julia mejnertsen

i didn't know research could be this much fun

Added on by hulu_jay.

tokyo, japan

i have not really had a chance to consider how i want my own photo book to look until now. my favorite photo books are like diaries in some way - they are often very personal in nature, and the design and form of those books are very important in conveying and underlining the feelings that the book contains. however, when looking at which photo books i have in my own library most of them are traditional, pretty minimalistic and a decent size that can easily be held and flipped through. i guess i'm not the coffee table book kind of a person.

now i'm thinking for my own book i can go traditional and rely on my pictures to speak for themselves. but then again, traditional publishing is not why i'm doing a handmade photo book workshop in tokyo for (then i might as well "make it on a mac"). rather i have the last couple of days gone on a small research tour around tokyo to look at what's trending in photo books. i have done a fair share of research in my life, albeit academic research, but i never knew it could be this much fun. in my opinion japan has some of the most innovative photo book publishers in the world - super labo, ima photobooks/amana, art beat publishers to just name the ones i've come across during my research, and they're getting me highly motivated to create my own book.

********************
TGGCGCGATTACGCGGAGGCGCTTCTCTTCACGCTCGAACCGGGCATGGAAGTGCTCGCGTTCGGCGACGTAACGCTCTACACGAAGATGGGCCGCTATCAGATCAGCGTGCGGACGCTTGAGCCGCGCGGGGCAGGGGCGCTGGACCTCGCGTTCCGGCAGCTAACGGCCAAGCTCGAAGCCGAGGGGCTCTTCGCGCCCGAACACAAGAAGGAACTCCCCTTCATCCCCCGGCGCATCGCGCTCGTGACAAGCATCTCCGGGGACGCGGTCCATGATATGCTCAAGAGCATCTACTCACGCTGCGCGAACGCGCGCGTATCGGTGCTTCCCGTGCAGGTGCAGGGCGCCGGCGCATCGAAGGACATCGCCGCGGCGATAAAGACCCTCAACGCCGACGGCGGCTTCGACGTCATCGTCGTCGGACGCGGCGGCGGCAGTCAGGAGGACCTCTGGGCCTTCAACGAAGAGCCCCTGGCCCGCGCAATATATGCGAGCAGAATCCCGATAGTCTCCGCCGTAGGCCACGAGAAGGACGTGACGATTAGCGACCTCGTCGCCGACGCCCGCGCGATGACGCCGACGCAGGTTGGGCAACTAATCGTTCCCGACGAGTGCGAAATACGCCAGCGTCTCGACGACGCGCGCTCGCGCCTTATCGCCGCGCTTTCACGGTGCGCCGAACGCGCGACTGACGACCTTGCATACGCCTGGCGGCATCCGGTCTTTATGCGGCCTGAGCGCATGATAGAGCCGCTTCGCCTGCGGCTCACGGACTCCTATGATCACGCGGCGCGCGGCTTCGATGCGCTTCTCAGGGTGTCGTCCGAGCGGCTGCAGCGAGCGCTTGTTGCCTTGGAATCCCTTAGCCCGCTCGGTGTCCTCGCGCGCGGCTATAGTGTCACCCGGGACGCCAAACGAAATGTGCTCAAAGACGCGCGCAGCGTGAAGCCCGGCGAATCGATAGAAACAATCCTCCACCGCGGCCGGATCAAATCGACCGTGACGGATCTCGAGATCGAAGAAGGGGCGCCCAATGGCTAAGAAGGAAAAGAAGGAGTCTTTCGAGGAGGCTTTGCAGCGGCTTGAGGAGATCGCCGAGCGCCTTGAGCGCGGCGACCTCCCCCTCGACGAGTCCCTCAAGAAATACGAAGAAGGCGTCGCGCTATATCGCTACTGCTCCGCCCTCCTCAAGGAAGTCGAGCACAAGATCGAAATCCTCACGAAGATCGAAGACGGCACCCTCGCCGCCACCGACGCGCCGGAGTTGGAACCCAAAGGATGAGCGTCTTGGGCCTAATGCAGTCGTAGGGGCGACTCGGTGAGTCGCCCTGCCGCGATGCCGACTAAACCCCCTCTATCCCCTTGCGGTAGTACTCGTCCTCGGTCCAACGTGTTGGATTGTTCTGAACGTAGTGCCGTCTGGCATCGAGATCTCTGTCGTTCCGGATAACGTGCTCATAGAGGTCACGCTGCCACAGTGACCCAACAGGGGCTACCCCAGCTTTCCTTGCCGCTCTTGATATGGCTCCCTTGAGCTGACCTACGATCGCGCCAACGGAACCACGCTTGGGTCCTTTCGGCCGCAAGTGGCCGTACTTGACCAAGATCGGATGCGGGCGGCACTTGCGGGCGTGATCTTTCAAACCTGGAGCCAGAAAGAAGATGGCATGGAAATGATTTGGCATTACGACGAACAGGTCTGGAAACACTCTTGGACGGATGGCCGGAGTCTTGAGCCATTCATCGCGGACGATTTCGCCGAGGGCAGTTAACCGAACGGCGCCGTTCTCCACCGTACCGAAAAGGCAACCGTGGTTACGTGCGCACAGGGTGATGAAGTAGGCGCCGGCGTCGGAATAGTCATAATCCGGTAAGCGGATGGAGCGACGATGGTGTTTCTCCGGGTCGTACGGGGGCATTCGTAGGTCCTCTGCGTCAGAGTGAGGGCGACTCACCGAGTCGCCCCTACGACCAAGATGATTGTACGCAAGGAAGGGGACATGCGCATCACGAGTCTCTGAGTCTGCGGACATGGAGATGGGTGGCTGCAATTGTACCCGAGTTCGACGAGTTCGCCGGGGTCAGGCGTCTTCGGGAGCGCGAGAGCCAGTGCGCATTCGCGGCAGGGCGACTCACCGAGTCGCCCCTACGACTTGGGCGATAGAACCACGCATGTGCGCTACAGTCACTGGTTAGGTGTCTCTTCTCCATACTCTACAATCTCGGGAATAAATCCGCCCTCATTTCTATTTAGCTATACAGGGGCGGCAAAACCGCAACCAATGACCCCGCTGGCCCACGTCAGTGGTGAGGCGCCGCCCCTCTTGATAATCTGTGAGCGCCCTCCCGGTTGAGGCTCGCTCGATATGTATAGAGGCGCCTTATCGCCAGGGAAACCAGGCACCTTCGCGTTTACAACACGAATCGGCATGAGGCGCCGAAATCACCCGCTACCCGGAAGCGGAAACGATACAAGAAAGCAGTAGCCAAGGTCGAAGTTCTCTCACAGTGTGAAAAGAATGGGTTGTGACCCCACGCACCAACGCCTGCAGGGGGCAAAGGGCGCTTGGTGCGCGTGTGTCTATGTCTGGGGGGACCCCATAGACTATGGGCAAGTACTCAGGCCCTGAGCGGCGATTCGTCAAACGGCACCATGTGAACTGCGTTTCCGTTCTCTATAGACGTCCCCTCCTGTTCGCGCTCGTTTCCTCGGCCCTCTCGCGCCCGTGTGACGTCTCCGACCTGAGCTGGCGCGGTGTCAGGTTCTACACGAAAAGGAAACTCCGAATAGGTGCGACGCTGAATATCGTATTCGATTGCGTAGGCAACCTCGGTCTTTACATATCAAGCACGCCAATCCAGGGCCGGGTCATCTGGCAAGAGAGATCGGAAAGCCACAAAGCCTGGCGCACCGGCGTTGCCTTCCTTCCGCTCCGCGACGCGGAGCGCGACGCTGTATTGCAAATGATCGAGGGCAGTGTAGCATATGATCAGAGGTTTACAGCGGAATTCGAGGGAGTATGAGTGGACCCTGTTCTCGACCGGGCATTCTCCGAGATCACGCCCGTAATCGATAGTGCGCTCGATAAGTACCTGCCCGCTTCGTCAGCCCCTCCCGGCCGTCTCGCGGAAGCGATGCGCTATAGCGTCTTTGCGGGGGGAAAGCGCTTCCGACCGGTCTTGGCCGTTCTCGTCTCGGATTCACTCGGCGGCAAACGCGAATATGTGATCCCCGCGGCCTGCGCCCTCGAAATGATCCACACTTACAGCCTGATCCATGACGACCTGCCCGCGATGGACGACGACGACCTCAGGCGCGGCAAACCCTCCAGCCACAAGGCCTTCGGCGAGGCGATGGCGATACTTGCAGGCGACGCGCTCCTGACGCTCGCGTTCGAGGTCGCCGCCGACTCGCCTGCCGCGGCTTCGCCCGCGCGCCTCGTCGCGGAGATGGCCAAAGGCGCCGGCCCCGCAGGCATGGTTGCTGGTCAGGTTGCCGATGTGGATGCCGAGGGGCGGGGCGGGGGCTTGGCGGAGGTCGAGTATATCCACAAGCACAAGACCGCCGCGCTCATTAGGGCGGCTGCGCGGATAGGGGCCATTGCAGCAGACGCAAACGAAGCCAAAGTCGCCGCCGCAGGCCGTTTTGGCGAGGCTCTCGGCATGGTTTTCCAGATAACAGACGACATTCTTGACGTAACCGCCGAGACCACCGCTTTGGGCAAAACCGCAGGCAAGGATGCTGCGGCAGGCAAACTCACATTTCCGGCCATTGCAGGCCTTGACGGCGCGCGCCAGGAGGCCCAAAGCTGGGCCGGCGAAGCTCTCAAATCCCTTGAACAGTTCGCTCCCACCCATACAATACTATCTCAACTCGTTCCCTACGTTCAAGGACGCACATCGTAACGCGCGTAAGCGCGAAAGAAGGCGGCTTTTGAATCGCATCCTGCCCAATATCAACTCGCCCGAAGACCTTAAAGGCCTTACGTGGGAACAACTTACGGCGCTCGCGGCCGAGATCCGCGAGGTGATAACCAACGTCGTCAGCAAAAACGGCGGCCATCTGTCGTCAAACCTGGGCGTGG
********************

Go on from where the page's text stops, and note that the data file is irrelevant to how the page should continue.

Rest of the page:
as i am writing this i'm sitting at the café at the ima concept store (japanese photo book heaven with nice coffee and free wifi) and contemplating which of the thousands of photo books i should claim, buy and make mine. yesterday, i went to tsutaya books in daikanyama t-site (also a very decent photo book selection), where i bought "tokyo parrots" by yoshinori mizutani. i was proud that i exited the store with only one book (remember i have to transport them all home at some point..), but i think that one book will not suffice this time. too many books take my breath away and i cannot afford them all - yoshinori mizutani's  "colors", rinko kawauchi and terri weifenbach's "gift", rinko kawauchi's "sheets"  and risaku suzuki's "white", i really want them all, and they all have some interesting feature i wouldn't mind adopting into my own book.

for my own book however, after my initial research, my thoughts are:

  • A4 or smaller
  • japanese binding (special hand stitched back)
  • neutral colors / see through papers / splash of color
  • pages within the book that are bigger (opens up) or smaller than the book format
  • portfolio-type, where one book opens into 2 or 3 smaller books

these are all design elements that my research has inspired me to think about. i would sincerely recommend going photo book hunting, if you need inspiration for photo book making. really, the sky's the limit and it is very inspiring and motivating to see how many options you have.

below i've included some pictures of the books, i found most inspiring in terms of design and formats.